Wow, what lackluster leadership – rich, unelected royalty from another century leading a modern humanitarian organization: http://en.wikipedia.org/wiki/List_of_members_of_the_International_Olympic_Committee

    I love the one so pretentious that she doesn’t even have a name, just Her Royal Highness the Princess Royal. Oh, and the Princess of Liechtenstein. There’s someone who should be making decisions for the rest of the world’s people.

    Time for major reform of this tired old institution.

  3. Cd in DC says

    one person not heard from, American IOC vice president Anita Lucette DeFrantz, is it possible her sensitivity to human rights has been bent low to her service at the luxe international olympic committee? Let’s ask her as she journeys to Buenos Aires to vote on the next president of the IOC, the last one a marques, current one a count.

  4. Will says

    I am curious which royal said something. Our Dutch King will be resigning his position on the IOC he is the only remaining Dutch delegate I wish he would stay on and help change things a bit.

  5. Graphicjack says

    The Princess Royal is Princess Anne, who sort of makes sense because she participated in the Olympics as an Equestrian. I’m not saying that makes her a great leader or someone who is likely to fight for change, but she may have more right to be tere than some others. Since the royal family just have the stamp of approval to gay marriage in the UK, maybe she’s someone to appeal to… Does anyone from the UK think she could be an ally from the inside, if pressured?

  6. Rick says

    It’s not the IOC’s fault that the Russians were forced to institute reactionary laws in the face of the widespread proliferation of effeminate western gay culture. Russia is a nation with a firm and unwavering understanding of the need for masculinity in men. But the popularized portrayals of gay men in the media favor the effeminate, diva-worshiping creeps that are so palatable to women, who believe gay men to be inferior males.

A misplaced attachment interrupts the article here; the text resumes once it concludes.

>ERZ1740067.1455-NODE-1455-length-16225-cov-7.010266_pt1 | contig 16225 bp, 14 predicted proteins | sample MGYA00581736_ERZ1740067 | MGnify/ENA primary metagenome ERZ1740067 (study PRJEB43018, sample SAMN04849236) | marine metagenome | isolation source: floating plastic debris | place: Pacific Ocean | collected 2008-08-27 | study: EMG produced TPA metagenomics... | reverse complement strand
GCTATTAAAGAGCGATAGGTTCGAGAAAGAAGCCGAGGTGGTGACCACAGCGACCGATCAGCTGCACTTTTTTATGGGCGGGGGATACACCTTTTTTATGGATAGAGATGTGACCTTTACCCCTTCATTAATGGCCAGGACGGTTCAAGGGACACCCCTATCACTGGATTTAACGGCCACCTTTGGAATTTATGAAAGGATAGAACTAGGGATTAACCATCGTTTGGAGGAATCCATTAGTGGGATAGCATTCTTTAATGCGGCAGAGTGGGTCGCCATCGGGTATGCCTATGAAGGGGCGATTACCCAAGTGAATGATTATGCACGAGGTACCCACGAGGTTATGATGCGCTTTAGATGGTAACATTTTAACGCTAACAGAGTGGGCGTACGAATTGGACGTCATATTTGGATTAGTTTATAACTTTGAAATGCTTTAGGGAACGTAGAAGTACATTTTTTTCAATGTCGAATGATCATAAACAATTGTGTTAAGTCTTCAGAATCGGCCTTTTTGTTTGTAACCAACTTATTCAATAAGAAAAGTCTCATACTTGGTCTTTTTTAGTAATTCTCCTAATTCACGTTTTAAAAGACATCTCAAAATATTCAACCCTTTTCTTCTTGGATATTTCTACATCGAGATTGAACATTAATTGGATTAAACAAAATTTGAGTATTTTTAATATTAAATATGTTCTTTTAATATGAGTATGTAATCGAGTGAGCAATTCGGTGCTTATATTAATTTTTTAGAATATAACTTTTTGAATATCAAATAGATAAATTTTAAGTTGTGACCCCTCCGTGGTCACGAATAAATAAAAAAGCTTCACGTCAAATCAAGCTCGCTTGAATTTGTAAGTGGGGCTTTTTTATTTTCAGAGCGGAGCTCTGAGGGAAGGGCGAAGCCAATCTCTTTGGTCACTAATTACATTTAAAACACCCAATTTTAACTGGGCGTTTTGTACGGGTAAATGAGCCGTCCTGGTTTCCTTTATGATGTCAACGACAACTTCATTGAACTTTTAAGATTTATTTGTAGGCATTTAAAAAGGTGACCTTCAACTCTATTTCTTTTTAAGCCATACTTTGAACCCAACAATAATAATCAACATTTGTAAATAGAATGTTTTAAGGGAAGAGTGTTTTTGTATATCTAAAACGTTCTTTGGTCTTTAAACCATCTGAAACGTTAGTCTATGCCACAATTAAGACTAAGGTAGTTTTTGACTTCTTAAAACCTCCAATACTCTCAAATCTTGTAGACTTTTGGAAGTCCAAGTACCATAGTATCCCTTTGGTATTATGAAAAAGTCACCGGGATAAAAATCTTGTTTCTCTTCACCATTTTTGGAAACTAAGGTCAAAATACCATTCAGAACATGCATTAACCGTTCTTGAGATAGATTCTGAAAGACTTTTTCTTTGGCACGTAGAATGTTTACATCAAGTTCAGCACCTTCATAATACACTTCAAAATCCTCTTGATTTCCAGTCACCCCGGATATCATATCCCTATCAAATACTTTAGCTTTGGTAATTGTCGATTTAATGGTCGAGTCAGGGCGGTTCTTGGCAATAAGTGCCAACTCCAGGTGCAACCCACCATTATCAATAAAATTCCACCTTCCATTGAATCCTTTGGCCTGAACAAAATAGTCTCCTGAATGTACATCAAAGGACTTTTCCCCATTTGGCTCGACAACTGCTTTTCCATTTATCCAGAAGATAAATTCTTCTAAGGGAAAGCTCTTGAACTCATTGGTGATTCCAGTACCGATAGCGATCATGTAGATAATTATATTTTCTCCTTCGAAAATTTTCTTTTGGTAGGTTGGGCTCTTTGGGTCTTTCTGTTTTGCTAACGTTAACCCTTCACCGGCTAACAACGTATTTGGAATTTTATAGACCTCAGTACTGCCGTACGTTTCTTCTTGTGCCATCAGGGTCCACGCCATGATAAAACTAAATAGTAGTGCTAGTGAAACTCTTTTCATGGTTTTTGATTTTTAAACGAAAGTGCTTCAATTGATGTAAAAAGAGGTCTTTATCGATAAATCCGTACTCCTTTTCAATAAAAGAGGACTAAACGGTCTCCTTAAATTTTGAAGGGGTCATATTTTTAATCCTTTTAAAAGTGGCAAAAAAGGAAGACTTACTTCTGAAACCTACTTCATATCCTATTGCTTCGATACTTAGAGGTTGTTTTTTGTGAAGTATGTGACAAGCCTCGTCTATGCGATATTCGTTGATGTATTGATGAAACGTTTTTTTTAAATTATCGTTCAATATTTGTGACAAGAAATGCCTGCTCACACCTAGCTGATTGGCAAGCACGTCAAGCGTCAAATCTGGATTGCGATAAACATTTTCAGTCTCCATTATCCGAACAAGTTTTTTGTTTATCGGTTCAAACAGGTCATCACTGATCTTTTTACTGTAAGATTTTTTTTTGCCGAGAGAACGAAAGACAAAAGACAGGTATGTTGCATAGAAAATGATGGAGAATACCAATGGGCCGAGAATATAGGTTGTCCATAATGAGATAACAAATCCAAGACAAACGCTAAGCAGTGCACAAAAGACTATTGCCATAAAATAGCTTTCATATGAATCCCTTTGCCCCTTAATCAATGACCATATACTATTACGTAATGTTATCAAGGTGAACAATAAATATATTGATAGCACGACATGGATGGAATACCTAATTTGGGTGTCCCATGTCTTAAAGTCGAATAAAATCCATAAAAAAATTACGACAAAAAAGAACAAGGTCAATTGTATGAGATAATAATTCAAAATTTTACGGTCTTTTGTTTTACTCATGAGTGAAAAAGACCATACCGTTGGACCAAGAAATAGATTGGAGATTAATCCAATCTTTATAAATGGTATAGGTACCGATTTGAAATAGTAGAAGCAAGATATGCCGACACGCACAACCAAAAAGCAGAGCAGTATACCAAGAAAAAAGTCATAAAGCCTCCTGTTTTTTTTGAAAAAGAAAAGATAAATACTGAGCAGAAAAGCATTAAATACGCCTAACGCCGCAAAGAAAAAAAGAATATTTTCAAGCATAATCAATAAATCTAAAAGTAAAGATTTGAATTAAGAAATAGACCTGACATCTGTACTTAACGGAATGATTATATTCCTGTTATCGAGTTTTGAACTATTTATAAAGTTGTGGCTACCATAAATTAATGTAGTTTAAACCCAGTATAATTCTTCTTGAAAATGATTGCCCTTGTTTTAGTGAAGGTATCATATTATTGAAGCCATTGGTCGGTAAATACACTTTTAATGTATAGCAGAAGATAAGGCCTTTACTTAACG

By celebrating gay effeminacy, women such as Liberal female lawmakers intend to deny gay men from reaching their full strength and masculine potential. But Russia intends to turn back the clock and restore masculinity and the need for discretion in gay men.

  7. Keith says

    These people are morally spineless, greedy, and self absorbed.

    IOC = spoilt corrupt selfish brats.

    Lots of them come from countries without free elections or civil liberties hence their indifference to Gay rights.

  8. Michael says

    I agree with contacting sponsors and letting Coca Cola know we are against the World Cup in Russia in 2018- there is time to change this location and pull funding. We also need to write to all members on the IOC and push for Carrion’s candidacy as he is in contention for the Presidency and he is against selecting countries that discriminate. Our USOC members also must be aware that this is damaging to athletes as well as to the supporters who wish to attend. They must do more than condemn. They must make an active statement of support for non-discriminatory leaders.

  9. Jay says

    I’ve had it with the NYT. Comments to their site judged by a committee of granola munching old liberals. And don’t be fooled by the gay positive stance.